The agency says it acting on a complaint from a Progressive Conservative member of the legislature, Tim Houston, alleging the Liberal caucus sent out postcard-style flyers paid for by the province.
The byelections haven't been called yet but the provincial law says the rules prohibiting partisan advertising apply when a seat becomes vacant.
Houston alleges the Liberals violated Section 272 of the Elections Act, which says: "No person shall knowingly conduct election advertising or cause it to be conducted using a means of transmission of the government of the province."
He also says the flyers sent out to residents in the constituencies of Sydney-Whitney Pier, Cape Breton Centre and Dartmouth South are an attempt by the Liberals to gain an advantage in the expected byelections.
In a separate letter to the Speaker of the legislature, Houston also argues the Liberals have violated the "spirit and the letter" of the legislature's rules on mailouts and he asks that the party reimburse the public.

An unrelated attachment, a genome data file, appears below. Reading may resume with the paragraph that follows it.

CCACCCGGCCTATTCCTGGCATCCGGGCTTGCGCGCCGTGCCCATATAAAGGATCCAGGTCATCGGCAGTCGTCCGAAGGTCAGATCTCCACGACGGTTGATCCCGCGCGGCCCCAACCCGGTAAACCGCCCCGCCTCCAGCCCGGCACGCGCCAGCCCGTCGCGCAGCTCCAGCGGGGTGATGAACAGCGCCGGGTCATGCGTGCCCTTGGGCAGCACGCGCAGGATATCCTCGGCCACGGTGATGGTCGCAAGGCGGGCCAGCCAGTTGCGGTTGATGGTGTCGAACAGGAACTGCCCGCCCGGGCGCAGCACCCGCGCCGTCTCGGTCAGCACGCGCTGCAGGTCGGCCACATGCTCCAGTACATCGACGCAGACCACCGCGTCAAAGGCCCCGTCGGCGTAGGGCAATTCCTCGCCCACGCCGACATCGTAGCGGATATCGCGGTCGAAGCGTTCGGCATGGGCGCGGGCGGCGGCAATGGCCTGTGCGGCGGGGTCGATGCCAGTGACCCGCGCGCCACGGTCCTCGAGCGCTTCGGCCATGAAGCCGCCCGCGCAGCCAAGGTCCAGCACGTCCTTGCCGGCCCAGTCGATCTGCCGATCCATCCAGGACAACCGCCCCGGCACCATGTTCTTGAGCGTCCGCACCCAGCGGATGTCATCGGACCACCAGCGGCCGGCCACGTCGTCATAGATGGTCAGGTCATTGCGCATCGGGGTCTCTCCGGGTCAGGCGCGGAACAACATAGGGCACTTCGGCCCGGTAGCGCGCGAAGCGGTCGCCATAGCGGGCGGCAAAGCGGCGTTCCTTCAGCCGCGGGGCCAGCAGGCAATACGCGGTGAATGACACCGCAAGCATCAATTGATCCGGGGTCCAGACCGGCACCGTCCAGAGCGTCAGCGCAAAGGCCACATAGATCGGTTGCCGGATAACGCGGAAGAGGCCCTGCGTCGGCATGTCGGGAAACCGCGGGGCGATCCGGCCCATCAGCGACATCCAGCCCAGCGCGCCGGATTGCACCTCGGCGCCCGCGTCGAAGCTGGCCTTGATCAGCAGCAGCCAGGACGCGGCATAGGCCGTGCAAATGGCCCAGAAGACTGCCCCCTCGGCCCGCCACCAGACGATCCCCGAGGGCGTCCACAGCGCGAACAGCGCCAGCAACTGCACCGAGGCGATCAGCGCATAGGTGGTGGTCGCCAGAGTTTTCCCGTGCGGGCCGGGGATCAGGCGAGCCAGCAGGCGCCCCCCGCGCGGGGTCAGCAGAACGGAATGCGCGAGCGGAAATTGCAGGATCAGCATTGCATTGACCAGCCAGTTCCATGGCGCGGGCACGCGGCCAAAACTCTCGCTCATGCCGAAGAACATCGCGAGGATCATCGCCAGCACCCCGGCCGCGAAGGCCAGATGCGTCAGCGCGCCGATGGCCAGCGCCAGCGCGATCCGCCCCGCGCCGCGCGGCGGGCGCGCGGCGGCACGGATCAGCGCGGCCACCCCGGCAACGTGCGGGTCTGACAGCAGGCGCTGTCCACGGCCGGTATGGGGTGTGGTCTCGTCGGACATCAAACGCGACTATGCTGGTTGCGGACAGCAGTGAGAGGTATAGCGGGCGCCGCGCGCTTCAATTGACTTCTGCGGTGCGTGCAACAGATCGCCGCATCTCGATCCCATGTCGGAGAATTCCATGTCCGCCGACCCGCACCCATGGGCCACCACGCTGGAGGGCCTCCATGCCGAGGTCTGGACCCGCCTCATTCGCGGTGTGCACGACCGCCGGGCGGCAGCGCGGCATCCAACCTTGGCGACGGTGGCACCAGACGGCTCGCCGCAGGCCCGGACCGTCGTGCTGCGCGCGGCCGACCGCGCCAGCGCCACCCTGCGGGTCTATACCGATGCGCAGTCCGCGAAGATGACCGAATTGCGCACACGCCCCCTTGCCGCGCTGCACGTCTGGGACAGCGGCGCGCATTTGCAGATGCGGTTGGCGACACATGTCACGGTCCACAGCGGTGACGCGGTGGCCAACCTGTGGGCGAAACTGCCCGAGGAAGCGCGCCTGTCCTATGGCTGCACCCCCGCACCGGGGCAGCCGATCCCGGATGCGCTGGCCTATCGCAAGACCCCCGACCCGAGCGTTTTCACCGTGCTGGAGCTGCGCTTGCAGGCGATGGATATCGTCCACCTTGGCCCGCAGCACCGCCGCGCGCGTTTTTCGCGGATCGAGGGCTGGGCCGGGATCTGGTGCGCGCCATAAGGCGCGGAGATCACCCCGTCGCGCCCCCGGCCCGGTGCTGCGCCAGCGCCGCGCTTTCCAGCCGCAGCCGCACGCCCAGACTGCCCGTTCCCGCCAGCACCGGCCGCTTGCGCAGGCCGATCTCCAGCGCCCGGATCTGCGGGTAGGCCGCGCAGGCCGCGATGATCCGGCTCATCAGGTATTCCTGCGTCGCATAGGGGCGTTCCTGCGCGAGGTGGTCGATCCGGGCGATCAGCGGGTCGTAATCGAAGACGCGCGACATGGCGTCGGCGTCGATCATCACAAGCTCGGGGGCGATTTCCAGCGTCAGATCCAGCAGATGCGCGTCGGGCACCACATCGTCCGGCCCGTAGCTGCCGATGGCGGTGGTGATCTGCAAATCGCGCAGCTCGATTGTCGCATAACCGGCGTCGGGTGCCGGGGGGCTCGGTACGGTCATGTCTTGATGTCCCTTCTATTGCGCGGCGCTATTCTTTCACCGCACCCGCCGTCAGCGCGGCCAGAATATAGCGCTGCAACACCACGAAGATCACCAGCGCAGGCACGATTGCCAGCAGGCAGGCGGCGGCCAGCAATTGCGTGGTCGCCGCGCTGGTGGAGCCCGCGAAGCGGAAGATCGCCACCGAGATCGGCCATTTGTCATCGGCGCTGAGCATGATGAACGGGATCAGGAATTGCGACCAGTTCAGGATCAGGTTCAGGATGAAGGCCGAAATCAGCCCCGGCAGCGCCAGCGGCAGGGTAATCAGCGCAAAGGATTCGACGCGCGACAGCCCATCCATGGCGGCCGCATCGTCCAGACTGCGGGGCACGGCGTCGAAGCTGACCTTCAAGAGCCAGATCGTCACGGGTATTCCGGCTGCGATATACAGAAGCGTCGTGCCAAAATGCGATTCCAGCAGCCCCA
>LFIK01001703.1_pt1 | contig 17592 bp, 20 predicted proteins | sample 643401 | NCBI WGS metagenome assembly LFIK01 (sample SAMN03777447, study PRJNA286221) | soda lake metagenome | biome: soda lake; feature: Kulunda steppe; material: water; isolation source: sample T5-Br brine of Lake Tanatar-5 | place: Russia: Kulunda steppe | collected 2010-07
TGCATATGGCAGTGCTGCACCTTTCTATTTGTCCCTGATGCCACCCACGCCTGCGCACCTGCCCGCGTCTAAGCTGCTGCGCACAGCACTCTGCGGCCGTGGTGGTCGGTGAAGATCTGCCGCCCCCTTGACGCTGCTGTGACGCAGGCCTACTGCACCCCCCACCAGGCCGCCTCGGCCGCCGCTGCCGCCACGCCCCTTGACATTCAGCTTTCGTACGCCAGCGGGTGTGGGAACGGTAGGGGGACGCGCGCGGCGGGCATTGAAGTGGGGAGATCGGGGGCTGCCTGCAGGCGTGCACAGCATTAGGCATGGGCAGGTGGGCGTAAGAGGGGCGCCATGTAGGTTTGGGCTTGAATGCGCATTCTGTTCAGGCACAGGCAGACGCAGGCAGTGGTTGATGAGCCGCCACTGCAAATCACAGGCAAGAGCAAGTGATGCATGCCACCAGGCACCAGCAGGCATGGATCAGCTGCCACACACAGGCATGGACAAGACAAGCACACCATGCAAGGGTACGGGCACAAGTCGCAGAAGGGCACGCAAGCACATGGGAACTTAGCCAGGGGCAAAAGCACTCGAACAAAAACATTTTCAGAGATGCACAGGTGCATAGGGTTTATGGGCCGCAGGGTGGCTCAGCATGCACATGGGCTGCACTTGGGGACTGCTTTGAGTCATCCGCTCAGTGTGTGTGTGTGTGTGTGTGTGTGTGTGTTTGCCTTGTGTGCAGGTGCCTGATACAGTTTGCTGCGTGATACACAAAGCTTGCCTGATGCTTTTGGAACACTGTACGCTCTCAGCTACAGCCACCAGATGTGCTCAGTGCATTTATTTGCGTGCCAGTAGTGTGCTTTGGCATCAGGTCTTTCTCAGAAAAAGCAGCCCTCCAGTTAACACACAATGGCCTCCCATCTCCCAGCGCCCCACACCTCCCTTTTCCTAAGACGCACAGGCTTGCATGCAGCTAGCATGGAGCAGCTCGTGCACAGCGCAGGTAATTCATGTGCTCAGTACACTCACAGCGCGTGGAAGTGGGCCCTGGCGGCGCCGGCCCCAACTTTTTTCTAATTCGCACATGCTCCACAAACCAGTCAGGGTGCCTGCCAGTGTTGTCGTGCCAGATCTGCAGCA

Andrew Younger, a Liberal member of the legislature, said the party doesn't think it has done anything wrong and other parties have sent out party caucus flyers when seats are vacant but elections or byelections haven't been called.
"We have lots of examples of past practice where Elections Nova Scotia ... in very similar circumstances have said sending out flyers into an unheld riding is perfectly fine," he said.
If Elections Nova Scotia determines the practice is not permitted, he said his party will comply with the ruling.
Dana Doiron of Elections Nova Scotia says the agency will make a ruling in a matter of days on whether the mailout violates the law.